Anticipation is the electricity of childhood.— Jason Kotecki
Who doesn’t remember at some point in their childhood looking at a wrapped present with their name on it and feeling some excitement?
“I wonder what’s inside?”
“Will it be something I can play with?”
“Is it something new to experience?”
Looking at some of the things kids are interested in today, whether it is YouTube videos showing people opening various wrapped packages or watching my nephew getting excited about opening his next pack of Pokémon cards, it’s easy to see that the emotion of anticipation is still electric.
I knew I was on the right track many years ago when I started each session with a song, “Two Hands Up” and then followed it with “What’s In The Bag?”
I am sure as educators, therapists, and parents, you can relate to carrying around the proverbial “bag of tricks” to keep your children interested or engaged. While I originally started with a bag of reinforcing toys, my “What’s In The Bag?” program quickly morphed into objects that were part of the preschool curriculum or were functional nouns I wanted to teach. If the theme of the month was FOOD, I would incorporate food objects as well as one or two reinforcing toys (bubbles/slinky/spinning light toy) for turn-taking.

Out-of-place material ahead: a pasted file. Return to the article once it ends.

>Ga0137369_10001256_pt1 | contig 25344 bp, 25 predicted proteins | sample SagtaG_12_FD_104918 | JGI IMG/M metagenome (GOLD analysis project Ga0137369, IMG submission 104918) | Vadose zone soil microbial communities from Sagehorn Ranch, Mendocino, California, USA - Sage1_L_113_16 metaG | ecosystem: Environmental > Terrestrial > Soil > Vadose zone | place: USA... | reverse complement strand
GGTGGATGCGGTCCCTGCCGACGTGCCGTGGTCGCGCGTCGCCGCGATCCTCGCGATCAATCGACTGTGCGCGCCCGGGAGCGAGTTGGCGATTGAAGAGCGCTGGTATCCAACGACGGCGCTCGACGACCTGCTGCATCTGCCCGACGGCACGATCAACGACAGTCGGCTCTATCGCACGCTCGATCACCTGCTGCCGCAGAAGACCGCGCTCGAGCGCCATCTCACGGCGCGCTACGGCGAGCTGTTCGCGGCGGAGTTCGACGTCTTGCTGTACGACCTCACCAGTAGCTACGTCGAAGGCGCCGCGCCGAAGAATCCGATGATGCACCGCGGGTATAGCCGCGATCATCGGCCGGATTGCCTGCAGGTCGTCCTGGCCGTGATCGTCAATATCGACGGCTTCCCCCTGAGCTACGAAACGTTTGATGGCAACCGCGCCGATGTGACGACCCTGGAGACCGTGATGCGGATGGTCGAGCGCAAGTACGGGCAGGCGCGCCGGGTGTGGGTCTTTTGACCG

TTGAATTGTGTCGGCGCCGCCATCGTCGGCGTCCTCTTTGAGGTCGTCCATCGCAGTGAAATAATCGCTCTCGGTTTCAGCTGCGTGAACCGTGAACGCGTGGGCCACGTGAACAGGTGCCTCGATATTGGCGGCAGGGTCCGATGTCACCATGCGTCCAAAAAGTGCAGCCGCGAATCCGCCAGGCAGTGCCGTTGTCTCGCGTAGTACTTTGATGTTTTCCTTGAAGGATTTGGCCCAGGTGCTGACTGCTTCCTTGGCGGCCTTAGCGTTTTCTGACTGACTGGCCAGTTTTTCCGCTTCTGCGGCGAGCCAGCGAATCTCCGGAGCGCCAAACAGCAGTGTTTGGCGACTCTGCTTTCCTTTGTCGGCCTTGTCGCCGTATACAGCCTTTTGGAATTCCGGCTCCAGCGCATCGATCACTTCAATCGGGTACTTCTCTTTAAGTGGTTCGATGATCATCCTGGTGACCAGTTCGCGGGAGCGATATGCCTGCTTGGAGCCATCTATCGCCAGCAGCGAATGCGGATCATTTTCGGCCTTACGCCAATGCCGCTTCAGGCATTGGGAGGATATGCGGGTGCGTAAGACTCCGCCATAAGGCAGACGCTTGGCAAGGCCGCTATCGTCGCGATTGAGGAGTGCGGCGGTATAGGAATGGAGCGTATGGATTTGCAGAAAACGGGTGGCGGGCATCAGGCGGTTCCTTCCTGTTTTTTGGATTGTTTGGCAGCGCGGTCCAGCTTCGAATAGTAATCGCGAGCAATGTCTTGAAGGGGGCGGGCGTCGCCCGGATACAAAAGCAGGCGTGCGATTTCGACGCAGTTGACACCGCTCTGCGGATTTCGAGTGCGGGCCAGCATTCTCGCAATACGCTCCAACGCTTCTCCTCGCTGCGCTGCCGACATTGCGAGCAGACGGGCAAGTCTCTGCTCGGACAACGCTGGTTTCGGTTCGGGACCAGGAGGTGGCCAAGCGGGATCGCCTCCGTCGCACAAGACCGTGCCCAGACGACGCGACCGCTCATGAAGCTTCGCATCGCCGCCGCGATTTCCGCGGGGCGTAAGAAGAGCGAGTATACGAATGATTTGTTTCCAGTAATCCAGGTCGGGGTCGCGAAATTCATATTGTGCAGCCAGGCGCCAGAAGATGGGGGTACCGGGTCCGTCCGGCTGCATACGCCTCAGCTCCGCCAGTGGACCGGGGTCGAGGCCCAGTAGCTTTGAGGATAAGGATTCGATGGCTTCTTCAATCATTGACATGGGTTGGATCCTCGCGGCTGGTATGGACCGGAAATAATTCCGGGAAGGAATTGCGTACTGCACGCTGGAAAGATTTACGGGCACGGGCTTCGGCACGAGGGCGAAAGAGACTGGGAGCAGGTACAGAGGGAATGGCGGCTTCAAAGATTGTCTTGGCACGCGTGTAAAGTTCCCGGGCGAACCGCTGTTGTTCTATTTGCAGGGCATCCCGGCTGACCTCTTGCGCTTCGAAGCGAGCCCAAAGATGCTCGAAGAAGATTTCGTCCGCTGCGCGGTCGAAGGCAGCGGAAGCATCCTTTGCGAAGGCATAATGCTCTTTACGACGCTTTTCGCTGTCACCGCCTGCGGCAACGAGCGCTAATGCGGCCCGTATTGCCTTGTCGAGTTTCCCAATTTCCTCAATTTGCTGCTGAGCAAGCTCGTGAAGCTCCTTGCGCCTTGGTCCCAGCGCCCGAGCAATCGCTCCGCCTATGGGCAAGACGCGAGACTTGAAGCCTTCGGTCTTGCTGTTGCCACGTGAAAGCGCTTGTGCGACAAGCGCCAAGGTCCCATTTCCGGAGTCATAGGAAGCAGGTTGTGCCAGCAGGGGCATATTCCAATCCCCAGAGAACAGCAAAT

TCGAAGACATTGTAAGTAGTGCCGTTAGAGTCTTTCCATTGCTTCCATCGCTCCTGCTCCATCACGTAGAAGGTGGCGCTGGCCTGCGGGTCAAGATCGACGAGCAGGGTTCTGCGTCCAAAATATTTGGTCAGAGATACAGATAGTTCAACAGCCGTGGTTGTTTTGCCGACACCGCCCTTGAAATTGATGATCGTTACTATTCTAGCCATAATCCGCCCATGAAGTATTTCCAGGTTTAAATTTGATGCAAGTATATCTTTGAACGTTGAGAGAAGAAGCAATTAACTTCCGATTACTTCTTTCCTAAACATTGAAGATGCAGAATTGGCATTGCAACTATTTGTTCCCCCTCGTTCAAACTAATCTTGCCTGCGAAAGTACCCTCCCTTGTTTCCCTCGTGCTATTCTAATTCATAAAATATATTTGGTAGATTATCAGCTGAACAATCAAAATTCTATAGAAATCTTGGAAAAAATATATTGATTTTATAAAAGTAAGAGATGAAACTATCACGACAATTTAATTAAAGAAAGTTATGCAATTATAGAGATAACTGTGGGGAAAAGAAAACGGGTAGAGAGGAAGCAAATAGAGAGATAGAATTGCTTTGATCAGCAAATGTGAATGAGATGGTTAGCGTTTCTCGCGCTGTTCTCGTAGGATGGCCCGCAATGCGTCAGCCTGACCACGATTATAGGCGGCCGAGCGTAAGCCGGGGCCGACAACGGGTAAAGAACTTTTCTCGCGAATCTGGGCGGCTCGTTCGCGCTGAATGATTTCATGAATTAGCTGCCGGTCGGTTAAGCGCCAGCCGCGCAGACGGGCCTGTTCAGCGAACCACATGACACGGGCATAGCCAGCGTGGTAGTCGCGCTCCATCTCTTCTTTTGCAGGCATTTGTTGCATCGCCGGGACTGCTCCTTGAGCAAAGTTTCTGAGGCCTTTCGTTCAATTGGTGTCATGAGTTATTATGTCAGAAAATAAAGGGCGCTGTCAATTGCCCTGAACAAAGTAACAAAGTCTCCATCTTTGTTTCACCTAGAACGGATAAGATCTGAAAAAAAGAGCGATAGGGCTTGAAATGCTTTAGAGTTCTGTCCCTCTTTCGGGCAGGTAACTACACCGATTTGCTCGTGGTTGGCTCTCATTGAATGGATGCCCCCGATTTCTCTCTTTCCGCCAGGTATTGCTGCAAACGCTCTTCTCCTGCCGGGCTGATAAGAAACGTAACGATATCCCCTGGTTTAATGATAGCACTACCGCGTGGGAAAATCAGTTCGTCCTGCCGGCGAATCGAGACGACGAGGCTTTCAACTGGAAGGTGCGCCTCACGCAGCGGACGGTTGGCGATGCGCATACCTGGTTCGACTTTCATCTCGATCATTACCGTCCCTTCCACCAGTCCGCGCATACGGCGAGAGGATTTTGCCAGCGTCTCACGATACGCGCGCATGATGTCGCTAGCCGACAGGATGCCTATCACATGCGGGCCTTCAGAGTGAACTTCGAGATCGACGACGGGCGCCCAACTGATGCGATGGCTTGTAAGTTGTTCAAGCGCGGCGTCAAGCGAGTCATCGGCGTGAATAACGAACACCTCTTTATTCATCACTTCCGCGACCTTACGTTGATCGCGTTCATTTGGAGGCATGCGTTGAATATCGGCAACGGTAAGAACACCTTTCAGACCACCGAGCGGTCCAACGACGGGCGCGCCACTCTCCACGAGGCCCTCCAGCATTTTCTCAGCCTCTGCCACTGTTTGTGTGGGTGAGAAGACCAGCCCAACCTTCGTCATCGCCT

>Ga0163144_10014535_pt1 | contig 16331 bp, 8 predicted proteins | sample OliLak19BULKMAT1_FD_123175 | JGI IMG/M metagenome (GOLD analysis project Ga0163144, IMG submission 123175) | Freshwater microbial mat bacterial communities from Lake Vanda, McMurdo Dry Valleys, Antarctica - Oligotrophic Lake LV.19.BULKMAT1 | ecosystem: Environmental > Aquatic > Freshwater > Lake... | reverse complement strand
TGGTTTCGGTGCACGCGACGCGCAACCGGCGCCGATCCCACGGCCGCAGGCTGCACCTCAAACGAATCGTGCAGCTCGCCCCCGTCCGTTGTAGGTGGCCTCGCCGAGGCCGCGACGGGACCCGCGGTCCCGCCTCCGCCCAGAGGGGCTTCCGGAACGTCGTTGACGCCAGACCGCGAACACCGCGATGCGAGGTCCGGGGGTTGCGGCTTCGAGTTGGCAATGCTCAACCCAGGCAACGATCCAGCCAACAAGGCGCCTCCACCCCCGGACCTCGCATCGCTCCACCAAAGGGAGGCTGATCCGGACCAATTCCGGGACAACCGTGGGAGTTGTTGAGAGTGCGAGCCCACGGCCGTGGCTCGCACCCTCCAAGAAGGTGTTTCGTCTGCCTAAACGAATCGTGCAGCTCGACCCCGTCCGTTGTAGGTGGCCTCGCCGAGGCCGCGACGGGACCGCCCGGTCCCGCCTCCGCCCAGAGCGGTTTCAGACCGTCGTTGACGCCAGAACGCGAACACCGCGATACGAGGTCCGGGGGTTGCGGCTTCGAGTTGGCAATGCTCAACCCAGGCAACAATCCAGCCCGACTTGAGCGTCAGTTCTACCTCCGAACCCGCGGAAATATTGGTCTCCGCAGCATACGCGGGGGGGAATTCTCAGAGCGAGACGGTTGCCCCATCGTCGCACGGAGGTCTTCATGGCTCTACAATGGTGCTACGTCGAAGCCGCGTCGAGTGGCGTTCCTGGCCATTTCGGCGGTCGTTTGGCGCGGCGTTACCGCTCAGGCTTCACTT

First, I ask the question, “What’s in the bag?”. Then I carefully open the bag and reach inside. Suspense and drama are a big part of what draws the child’s attention and awe. Remember to bring out your expressive side and really ham it up!
I usually start with a carrier phrase such as, “Look! It’s a …” to see if the child can label the object on their own. This activity can be adapted to many different levels. For children who already know the labels of many of the nouns, I look in the bag and give them clues (“Ooh, this is a fruit that is red and crunchy!”) to gauge their receptive language skills.
Here are three important reasons I think “What’s In the Bag?” remains such a valuable teaching tool:
- It’s fun! The mystery of what’s in the bag hooks children and knowing that they will get to take a turn with one of the toys (with a therapist or in a large group) engages them.
- Expectation. The routine of the activity makes it easy to understand what’s going to happen (objects are coming out of the bag) but there’s enough novelty with new items being introduced to keep receptive and expressive vocabulary growing.
- Visualization. Being able to see the actual object is a key part of information processing and is usually one of the strengths of a child who may be low- or non-verbal.
Thank you for reading and stay tuned next week for my next topic: REINFORCERS.